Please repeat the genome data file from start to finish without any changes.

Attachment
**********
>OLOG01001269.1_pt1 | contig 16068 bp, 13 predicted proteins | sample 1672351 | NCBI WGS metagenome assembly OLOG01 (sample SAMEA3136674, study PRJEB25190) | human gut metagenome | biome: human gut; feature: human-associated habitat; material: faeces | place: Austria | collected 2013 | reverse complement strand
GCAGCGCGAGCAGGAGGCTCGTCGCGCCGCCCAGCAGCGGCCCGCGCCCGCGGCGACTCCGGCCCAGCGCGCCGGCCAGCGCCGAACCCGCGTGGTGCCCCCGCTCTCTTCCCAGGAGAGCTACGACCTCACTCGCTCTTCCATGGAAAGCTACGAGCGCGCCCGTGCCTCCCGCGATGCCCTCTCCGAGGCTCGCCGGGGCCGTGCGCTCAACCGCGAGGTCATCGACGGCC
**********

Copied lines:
>OLOG01001269.1_pt1 | contig 16068 bp, 13 predicted proteins | sample 1672351 | NCBI WGS metagenome assembly OLOG01 (sample SAMEA3136674, study PRJEB25190) | human gut metagenome | biome: human gut; feature: human-associated habitat; material: faeces | place: Austria | collected 2013 | reverse complement strand
GCAGCGCGAGCAGGAGGCTCGTCGCGCCGCCCAGCAGCGGCCCGCGCCCGCGGCGACTCCGGCCCAGCGCGCCGGCCAGCGCCGAACCCGCGTGGTGCCCCCGCTCTCTTCCCAGGAGAGCTACGACCTCACTCGCTCTTCCATGGAAAGCTACGAGCGCGCCCGTGCCTCCCGCGATGCCCTCTCCGAGGCTCGCCGGGGCCGTGCGCTCAACCGCGAGGTCATCGACGGCC